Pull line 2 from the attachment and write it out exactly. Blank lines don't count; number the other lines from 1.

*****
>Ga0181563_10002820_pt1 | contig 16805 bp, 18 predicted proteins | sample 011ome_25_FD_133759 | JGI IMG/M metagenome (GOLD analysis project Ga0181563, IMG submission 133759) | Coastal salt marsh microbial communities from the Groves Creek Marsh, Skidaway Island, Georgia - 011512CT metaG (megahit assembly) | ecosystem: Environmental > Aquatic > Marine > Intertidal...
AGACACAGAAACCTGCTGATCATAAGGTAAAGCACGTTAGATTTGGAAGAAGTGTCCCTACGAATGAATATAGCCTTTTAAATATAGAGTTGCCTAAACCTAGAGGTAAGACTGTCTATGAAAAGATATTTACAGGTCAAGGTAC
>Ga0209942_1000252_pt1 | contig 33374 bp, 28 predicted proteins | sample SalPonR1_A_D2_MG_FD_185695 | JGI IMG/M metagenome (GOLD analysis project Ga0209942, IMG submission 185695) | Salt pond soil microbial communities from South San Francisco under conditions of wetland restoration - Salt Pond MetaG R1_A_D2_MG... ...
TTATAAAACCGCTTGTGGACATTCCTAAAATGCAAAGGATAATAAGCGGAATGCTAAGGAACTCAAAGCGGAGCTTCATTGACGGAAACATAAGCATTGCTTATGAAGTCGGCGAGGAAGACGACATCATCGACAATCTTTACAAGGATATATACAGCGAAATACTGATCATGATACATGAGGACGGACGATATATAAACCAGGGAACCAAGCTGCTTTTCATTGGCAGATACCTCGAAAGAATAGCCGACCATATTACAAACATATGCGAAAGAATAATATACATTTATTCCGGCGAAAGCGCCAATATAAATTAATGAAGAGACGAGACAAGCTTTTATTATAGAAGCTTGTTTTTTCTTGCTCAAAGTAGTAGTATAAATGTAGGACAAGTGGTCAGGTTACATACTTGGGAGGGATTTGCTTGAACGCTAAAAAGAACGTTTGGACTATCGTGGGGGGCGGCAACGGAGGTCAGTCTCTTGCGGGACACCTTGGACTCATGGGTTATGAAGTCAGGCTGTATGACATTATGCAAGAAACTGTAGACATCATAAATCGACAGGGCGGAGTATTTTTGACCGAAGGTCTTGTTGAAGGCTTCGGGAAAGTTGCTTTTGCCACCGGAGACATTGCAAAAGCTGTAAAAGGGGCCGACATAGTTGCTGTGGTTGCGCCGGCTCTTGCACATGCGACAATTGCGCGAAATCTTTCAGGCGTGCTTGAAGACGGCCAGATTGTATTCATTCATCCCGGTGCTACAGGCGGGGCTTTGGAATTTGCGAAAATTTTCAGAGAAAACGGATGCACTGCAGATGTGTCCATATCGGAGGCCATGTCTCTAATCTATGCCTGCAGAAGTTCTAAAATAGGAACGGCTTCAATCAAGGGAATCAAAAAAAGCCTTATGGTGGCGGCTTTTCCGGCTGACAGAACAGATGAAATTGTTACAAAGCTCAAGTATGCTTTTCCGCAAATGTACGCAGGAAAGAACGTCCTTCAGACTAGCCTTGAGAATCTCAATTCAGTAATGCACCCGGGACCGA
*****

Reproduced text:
AGACACAGAAACCTGCTGATCATAAGGTAAAGCACGTTAGATTTGGAAGAAGTGTCCCTACGAATGAATATAGCCTTTTAAATATAGAGTTGCCTAAACCTAGAGGTAAGACTGTCTATGAAAAGATATTTACAGGTCAAGGTAC